On a daily basis, you will work with your hands even if you don’t respond to any emergencies. Firefighters must work hard to maintain a variety of specialized equipment, which involves daily cleaning, organizing, and testing of different tools and materials.

Firefighters in the United States earn a median salary of $50,700 per year.

10. Drywall Installer

If you’ve ever tried to hang or repair drywall yourself, you probably understand why so many people hire others to do that work! And if you’ve ever worked with drywall and thought, “Hey, I would enjoy getting better at this so I could do the work better and faster,” you might just make a great drywall installer.

Like other tradespeople, drywall installers can work with general contractors, construction companies, or independently. They can also focus on residential or commercial clients.

For their efforts, drywall installers earn an average of $54,773 per year. However, independent drywall professionals can earn much more than that. As a business owner, you can take on more projects, set your own prices, and even hire a crew to work for you.

11. Heavy equipment operator

There’s a lot of heavy equipment on construction sites! From bulldozers to diggers to hydraulic truck cranes, construction contractors need skilled professionals to operate these machines properly and safely.

Heavy equipment operators earn an average of $62,910 per year. To become one, you should try to get an entry level construction job and develop your expertise from there. As you gain experience working with other heavy equipment operators, you will eventually be permitted to use these machines independently.

12. Plumber

Plumbers are in demand, no matter the state of the economy. Even during economic dry spells where there’s less building activity, people need their water to run and their pipes to drain.

After getting your first construction job, you can focus on plumbing, gain experience, and eventually be given responsibility over increasingly complex plumbing projects. Plumbers are in high demand and are rewarded with some of the best pay among all tradespeople. On average, plumbers in the United States earn $73,720 per year.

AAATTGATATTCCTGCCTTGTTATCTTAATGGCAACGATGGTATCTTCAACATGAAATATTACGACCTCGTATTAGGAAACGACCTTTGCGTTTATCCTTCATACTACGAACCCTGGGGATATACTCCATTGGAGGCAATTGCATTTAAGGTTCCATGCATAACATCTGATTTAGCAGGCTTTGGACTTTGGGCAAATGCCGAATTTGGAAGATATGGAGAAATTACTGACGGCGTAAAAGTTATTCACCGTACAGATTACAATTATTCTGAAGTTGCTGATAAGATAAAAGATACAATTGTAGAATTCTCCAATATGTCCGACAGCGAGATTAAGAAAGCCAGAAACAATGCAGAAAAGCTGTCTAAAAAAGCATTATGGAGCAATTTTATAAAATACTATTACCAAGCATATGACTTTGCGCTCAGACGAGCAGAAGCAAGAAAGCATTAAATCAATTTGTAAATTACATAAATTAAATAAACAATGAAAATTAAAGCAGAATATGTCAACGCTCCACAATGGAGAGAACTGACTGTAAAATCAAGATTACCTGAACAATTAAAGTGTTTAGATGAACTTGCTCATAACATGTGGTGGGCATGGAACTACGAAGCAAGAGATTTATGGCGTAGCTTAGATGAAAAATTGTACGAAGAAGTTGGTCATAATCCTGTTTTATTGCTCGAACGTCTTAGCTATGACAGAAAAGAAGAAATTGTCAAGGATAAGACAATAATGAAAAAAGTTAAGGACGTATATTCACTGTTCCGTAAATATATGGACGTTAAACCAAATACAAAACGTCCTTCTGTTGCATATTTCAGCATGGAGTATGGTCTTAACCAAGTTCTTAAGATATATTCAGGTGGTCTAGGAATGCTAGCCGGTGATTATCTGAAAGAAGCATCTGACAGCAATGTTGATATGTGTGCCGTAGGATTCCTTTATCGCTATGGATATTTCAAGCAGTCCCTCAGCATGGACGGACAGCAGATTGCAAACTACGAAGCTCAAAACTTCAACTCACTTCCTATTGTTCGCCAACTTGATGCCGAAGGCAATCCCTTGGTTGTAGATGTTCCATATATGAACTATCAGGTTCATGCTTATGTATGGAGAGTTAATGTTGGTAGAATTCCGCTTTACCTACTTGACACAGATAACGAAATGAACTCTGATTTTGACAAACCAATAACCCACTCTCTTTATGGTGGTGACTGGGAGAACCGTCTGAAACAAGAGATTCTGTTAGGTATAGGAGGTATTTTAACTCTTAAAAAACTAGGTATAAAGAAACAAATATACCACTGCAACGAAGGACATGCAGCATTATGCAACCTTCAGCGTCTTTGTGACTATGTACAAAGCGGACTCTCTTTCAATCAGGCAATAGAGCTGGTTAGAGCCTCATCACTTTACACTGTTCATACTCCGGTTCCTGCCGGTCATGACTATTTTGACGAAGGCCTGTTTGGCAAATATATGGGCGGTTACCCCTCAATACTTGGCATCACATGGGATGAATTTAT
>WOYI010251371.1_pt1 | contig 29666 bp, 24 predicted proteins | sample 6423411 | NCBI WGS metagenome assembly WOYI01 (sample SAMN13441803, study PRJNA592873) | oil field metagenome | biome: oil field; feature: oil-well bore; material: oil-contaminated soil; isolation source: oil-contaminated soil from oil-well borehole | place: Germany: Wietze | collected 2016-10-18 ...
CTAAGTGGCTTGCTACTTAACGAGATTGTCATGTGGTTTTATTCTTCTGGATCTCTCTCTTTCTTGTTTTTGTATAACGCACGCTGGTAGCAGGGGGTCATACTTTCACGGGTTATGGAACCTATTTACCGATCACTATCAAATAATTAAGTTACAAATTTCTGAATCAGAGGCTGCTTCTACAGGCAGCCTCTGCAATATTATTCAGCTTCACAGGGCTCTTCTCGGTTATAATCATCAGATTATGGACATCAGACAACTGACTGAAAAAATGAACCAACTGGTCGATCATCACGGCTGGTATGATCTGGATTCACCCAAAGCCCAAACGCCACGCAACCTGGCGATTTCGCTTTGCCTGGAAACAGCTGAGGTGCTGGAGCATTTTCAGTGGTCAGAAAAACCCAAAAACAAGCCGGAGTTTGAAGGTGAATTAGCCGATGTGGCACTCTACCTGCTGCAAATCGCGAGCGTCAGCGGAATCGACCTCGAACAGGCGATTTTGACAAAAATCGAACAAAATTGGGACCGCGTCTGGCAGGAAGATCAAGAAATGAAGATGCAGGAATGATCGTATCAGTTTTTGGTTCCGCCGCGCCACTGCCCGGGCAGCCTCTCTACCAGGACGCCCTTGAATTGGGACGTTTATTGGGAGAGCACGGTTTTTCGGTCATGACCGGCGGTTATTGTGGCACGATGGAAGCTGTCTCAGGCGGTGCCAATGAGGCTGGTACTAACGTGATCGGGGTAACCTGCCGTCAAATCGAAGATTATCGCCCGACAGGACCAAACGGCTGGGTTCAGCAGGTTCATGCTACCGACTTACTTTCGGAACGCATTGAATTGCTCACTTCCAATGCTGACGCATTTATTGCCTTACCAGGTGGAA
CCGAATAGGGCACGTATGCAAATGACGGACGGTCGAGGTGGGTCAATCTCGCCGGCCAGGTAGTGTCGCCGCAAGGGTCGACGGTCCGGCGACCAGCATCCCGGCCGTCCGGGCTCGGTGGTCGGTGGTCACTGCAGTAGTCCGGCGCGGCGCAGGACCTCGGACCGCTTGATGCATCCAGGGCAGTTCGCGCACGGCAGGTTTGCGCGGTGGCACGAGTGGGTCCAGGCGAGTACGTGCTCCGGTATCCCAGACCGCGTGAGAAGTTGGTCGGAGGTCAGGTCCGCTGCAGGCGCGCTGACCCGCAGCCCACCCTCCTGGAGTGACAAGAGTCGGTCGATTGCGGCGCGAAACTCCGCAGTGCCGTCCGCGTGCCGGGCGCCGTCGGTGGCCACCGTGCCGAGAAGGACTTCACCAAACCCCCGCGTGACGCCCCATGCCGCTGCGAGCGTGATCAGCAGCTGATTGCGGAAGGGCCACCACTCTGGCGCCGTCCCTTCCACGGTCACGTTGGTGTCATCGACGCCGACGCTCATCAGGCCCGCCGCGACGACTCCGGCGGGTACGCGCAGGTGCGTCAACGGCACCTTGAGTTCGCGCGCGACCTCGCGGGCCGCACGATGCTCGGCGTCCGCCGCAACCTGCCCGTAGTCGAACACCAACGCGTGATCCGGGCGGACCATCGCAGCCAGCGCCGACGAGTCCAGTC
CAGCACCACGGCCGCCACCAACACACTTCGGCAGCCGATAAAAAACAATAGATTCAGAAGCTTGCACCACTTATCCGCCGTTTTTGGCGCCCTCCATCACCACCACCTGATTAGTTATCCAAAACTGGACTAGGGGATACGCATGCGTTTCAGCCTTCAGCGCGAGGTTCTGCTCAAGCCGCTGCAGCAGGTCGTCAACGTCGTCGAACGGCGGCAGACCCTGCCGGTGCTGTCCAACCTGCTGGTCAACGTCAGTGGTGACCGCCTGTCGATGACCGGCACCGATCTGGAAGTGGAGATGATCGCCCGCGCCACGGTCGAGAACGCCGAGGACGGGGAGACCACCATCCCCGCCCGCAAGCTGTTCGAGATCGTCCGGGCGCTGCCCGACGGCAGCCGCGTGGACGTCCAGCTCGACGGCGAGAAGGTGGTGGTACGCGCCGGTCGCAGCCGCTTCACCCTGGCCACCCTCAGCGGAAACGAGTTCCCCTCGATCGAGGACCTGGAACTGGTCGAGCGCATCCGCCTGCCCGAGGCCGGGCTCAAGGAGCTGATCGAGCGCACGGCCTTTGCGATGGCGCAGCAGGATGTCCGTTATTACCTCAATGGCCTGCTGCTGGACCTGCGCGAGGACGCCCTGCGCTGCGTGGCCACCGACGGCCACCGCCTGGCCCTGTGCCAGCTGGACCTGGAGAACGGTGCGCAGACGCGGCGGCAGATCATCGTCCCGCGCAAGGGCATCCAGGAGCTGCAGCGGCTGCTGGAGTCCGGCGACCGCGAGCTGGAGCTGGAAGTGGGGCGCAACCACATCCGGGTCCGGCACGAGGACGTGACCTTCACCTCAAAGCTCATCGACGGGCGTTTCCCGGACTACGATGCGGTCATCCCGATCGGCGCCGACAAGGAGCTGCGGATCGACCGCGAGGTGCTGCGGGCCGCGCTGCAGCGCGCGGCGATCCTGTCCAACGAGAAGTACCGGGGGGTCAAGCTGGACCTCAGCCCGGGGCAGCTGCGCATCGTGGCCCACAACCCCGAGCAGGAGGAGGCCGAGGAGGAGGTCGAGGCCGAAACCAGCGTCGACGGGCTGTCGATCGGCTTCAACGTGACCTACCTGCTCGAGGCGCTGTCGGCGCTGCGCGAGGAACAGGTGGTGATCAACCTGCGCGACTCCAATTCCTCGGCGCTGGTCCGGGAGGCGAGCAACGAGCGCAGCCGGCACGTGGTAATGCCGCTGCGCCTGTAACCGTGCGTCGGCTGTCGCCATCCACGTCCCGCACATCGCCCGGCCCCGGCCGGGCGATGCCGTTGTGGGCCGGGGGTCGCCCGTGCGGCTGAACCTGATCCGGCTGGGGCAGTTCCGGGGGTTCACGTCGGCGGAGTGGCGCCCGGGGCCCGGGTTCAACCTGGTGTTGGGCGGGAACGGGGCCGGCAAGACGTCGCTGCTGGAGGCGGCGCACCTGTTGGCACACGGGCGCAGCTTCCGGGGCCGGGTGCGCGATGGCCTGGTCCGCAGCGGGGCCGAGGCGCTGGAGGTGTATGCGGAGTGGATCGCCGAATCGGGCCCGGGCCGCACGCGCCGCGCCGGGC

13. HVAC Technician

Like plumbers, HVAC technicians are always in demand. HVAC, of course, stands for heating, ventilation, and air conditioning. Even in times of economic recession, people need their furnaces and air conditioners to work.

HVAC technicians earn an average of $65,231 per year. They perform specialized mechanical tasks and need training in refrigeration and the maintenance of natural gas equipment. As with other construction professions, the best way to get into HVAC work is to get an entry-level construction job and start gaining exposure to HVAC tasks. You can also attend a community college program and earn an associate’s degree or certification in HVAC.

14. Chef or Head Cook

Do you enjoy cooking? Chefs spend much of their day working with their hands in busy commercial kitchens.

Becoming a chef takes passion, hard work, and dedication. You don’t typically get to be one right off the bat. Instead, you must spend years cooking in a restaurant and developing your expertise. As you progress in the profession, you might start creating your own signature recipes, which you can draw from to get jobs at busy eating establishments or even open your own restaurant.

It’s tough to nail down salary figures for chefs since there are so many different culinary environments in which chefs can work. That being said, the Bureau of Labor Statistics lists median pay for US chefs at $51,160.

15. Concrete Finisher

Concrete finishers spend much of their time working with their hands on ground-level projects. Whether it’s pouring concrete, shaping a curb, or ensuring a sidewalk is smooth and flat, concrete finishers play an important role in optimizing the aesthetics of our built environment.

Like other areas of construction, concrete finishing is a specialized profession. You become one through a combination of on-the-job experience and training. They earn an average of $58,046 per year.

16. Welder

As a welder, you will spend a lot of time working with your hands. In addition to actually joining metal parts together using heat – we’ve all seen pictures and footage of sparks flying in front of masked welders – you will spend a lot of time studying blueprints, selecting metal materials, and measuring them.

Welders in the US are in high demand and can earn a great living. On average, they earn between $62,000 and $73,000 per year. Pipe and combo welders are at the higher end of the earning spectrum compared to structural welders and fabricators.

The best way to get jobs working with your hands

Many of the jobs on this list are construction professions. In the construction industry, the best way to get started is to get an entry-level job with a construction company and start developing your expertise in one or more areas. From there, you can begin earning a great living by working with your hands.

But many construction jobs require training – even entry level ones! How do you get trained?

At Construction Ready, we offer a fully funded, 20-day program that prepares people of all ages and backgrounds for jobs in the construction industry. The program receives funding from private and government sources, so students pay nothing! As part of the program, you get to interview with construction companies that are hiring. 97% of our graduates already have jobs lined up before the training is over!

To learn more about Construction Ready or sign up for training, contact us today!